Formed in 1992 between Bob Mould's second and third solo albums, Sugar revisited the pop-meets-post-hardcore angst of Hüsker Dü with clearer production and more defined melodies. Their debut album 'Copper Blue' was released on legendary UK indie label Creation (the home of My Bloody Valentine, Slowdive, Teenage Fanclub). It's packed full of passionate vocals, irresistibly catchy melodies and grungy power chords. If you're into your melodic indie rock, power pop and alt. rock with some energy, then 'Copper Blue' will be an essential purchase.

Limited Vinyl LP £18.99 DEMREC644

Heavyweight clear vinyl reissue LP on Demon.

  • Shipping cost: £3.35 ?
  • Coloured vinyl
  • Limited edition
This pre-order item was due in on 27th March 2020 but has been delayed - sorry! Please contact us if you need more details.

REVIEWS

Copper Blue by Sugar
2 reviews. Write a review for us »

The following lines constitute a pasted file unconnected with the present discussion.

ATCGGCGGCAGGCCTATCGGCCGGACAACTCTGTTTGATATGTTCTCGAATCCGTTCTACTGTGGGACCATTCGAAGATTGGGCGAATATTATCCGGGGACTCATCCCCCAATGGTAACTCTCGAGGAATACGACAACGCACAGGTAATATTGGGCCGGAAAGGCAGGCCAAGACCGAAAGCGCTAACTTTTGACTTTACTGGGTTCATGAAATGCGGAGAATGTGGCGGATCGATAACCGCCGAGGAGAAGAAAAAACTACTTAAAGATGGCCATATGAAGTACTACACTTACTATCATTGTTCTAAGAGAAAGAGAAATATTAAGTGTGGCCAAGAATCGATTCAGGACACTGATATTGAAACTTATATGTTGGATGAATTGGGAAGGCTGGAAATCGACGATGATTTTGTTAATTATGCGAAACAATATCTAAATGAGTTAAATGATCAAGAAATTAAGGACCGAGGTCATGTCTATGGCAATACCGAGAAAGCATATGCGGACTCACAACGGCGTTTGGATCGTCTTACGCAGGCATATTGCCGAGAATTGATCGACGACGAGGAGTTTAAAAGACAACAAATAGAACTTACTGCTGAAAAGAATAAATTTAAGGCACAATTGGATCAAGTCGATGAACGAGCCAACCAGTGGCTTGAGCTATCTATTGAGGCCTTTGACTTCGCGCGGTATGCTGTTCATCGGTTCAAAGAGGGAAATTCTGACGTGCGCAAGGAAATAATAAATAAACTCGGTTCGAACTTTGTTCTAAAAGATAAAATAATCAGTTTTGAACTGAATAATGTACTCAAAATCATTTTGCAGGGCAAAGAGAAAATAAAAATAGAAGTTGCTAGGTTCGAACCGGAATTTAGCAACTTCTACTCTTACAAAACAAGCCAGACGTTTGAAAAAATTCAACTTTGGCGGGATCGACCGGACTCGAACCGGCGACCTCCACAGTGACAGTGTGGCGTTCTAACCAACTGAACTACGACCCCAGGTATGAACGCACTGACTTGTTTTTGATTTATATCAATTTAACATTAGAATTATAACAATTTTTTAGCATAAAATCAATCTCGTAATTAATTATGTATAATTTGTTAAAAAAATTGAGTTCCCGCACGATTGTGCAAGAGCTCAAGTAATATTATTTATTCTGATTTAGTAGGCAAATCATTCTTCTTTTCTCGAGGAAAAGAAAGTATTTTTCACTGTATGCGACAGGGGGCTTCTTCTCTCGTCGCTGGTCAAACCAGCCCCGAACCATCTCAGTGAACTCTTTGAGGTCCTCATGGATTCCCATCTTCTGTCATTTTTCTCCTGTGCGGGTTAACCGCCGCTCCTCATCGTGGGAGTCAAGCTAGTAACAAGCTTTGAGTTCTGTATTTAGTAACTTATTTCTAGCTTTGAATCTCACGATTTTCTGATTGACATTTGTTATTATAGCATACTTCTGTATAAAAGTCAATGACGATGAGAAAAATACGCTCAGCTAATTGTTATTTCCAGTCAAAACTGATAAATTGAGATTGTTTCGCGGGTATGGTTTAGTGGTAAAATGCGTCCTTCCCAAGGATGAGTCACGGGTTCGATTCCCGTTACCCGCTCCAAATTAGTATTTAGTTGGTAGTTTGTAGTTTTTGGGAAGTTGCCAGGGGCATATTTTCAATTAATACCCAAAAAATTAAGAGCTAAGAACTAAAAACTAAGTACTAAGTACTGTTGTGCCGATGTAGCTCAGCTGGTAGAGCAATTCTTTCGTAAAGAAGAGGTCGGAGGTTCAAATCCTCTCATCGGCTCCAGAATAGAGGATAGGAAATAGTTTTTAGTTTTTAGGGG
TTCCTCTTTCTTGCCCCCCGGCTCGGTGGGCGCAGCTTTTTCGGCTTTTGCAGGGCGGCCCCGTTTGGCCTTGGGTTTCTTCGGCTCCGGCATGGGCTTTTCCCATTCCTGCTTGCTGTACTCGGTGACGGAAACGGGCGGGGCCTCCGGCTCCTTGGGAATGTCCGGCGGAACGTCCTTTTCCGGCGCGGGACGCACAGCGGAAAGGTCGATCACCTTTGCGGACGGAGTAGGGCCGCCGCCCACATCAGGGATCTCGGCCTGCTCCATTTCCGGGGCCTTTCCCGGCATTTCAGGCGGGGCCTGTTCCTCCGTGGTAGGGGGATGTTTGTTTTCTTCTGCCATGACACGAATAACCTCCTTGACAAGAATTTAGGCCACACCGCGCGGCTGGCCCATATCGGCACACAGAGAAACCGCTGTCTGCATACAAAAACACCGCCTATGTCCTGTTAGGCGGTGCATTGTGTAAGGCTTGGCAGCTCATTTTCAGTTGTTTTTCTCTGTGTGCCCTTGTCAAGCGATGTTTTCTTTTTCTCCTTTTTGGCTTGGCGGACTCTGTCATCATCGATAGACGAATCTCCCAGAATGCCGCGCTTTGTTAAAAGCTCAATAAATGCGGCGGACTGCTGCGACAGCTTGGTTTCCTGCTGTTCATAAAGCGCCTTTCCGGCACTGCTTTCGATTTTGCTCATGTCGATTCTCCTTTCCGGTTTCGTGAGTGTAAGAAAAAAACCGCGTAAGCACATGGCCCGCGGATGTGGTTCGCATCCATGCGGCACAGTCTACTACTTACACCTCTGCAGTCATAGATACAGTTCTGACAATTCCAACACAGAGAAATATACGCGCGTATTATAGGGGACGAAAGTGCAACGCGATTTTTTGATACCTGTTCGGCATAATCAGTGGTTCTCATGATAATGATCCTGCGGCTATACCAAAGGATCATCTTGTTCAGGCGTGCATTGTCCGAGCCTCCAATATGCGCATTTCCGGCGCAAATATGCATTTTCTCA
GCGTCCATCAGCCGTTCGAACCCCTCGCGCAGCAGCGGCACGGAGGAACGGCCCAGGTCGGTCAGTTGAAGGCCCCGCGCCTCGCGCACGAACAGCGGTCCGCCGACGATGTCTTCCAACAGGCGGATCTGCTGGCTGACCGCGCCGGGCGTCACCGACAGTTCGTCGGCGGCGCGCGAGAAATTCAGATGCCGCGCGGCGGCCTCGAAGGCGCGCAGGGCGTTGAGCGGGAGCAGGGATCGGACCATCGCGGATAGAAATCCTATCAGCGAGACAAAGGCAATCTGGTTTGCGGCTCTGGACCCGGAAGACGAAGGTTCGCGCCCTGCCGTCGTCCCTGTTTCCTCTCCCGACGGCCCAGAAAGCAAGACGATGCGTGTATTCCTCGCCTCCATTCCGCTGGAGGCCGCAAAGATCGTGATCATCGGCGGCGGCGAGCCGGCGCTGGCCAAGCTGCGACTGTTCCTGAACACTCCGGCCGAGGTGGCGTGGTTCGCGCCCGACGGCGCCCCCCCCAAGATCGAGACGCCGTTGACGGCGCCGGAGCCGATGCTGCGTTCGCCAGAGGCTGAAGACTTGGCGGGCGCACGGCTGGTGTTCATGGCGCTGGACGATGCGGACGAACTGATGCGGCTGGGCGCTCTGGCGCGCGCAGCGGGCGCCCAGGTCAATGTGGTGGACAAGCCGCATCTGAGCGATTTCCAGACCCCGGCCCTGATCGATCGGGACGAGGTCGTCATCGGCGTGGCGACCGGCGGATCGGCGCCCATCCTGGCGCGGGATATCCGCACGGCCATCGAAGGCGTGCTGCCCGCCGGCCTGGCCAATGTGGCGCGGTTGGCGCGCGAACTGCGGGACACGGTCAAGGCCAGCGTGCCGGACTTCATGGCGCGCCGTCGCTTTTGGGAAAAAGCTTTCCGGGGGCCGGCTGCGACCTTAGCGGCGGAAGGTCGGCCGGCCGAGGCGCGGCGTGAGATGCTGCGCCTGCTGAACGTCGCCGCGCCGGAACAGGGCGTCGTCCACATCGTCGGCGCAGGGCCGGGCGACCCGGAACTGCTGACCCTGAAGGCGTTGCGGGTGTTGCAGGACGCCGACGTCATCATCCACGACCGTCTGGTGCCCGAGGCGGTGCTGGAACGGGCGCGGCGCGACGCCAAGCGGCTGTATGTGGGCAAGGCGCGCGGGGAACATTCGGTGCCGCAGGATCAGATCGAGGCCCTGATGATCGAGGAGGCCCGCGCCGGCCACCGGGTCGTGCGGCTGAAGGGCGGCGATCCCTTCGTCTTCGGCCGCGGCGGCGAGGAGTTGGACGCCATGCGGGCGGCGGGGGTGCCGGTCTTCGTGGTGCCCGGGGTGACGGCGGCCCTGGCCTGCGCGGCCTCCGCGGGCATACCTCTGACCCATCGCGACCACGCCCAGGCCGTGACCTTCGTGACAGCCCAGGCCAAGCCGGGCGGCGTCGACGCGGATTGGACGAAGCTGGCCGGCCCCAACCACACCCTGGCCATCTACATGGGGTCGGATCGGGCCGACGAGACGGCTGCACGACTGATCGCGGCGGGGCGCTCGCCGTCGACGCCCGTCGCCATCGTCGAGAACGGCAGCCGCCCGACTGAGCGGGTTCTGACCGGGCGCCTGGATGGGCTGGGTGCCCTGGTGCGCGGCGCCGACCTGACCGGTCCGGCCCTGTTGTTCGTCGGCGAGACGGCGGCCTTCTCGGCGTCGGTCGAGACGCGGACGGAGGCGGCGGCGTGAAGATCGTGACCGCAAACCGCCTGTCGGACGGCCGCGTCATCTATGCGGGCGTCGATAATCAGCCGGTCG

10/10 Penrith Steve 18th February 2015

I think that this is Bob Mould's best work. Better than his best Husker Du stuff too, and I love that. Whilst I agree with the above review in the most part, I really don't think this album tails off at all. Nose-to-tail great songs and an absolute must-by album. "Changes", "Helpless", "Hoover Dam" and "If I Can't Change Your Mind" are the best tracks, but y'ow, it's all good. And this double CD reissue is even better as you get more of the great stuff, some track are live or acoustic versions of album tracks but there's "The Needle Hits E" which is a worthy addition.


9/10 MissingPlanet 15th September 2014

The record that brought Bob Mould to the masses (along with Malcolm Travis’ genius drumming) is as much of a pleasure to listen to as it always was i.e. like all things pleasurable it tails off at the end. When after half an hour’s listening you have bounced your way through If I Can’t Change Your Mind, Fortune Teller rolls around and some times you like it and some times you don’t. The Slick always grates. It just doesn’t fit with the rest. Finally it’s Man On The Moon. A song that is occasionally good enough to be a standalone listen when you need its exact mood, but doesn’t exactly send you off with a bang.

But hit play and you can listen to The Act We Act again, and who doesn’t want to do that?




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